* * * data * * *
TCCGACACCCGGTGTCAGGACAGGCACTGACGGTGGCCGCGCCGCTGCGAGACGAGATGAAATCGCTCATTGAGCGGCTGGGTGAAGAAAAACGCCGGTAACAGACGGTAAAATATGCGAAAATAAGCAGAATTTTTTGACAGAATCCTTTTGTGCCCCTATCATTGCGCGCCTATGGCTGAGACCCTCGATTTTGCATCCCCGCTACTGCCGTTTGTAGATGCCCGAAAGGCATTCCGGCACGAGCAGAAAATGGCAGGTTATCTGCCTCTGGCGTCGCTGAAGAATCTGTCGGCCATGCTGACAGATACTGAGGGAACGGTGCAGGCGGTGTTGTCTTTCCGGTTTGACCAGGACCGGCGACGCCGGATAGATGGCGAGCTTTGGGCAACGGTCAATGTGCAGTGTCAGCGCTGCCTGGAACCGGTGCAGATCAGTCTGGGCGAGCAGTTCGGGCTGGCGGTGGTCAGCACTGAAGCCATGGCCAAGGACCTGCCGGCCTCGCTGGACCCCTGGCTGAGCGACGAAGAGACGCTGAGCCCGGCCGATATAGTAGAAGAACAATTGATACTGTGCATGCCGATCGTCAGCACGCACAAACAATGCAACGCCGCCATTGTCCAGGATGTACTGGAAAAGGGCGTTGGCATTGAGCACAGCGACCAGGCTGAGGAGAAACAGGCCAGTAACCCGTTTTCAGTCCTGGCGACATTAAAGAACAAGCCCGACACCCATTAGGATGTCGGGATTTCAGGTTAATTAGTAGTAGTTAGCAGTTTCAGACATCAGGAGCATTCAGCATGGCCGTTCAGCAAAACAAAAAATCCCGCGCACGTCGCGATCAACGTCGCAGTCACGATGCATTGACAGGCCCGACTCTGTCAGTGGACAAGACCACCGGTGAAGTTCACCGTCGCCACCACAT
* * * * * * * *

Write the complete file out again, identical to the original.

TCCGACACCCGGTGTCAGGACAGGCACTGACGGTGGCCGCGCCGCTGCGAGACGAGATGAAATCGCTCATTGAGCGGCTGGGTGAAGAAAAACGCCGGTAACAGACGGTAAAATATGCGAAAATAAGCAGAATTTTTTGACAGAATCCTTTTGTGCCCCTATCATTGCGCGCCTATGGCTGAGACCCTCGATTTTGCATCCCCGCTACTGCCGTTTGTAGATGCCCGAAAGGCATTCCGGCACGAGCAGAAAATGGCAGGTTATCTGCCTCTGGCGTCGCTGAAGAATCTGTCGGCCATGCTGACAGATACTGAGGGAACGGTGCAGGCGGTGTTGTCTTTCCGGTTTGACCAGGACCGGCGACGCCGGATAGATGGCGAGCTTTGGGCAACGGTCAATGTGCAGTGTCAGCGCTGCCTGGAACCGGTGCAGATCAGTCTGGGCGAGCAGTTCGGGCTGGCGGTGGTCAGCACTGAAGCCATGGCCAAGGACCTGCCGGCCTCGCTGGACCCCTGGCTGAGCGACGAAGAGACGCTGAGCCCGGCCGATATAGTAGAAGAACAATTGATACTGTGCATGCCGATCGTCAGCACGCACAAACAATGCAACGCCGCCATTGTCCAGGATGTACTGGAAAAGGGCGTTGGCATTGAGCACAGCGACCAGGCTGAGGAGAAACAGGCCAGTAACCCGTTTTCAGTCCTGGCGACATTAAAGAACAAGCCCGACACCCATTAGGATGTCGGGATTTCAGGTTAATTAGTAGTAGTTAGCAGTTTCAGACATCAGGAGCATTCAGCATGGCCGTTCAGCAAAACAAAAAATCCCGCGCACGTCGCGATCAACGTCGCAGTCACGATGCATTGACAGGCCCGACTCTGTCAGTGGACAAGACCACCGGTGAAGTTCACCGTCGCCACCACAT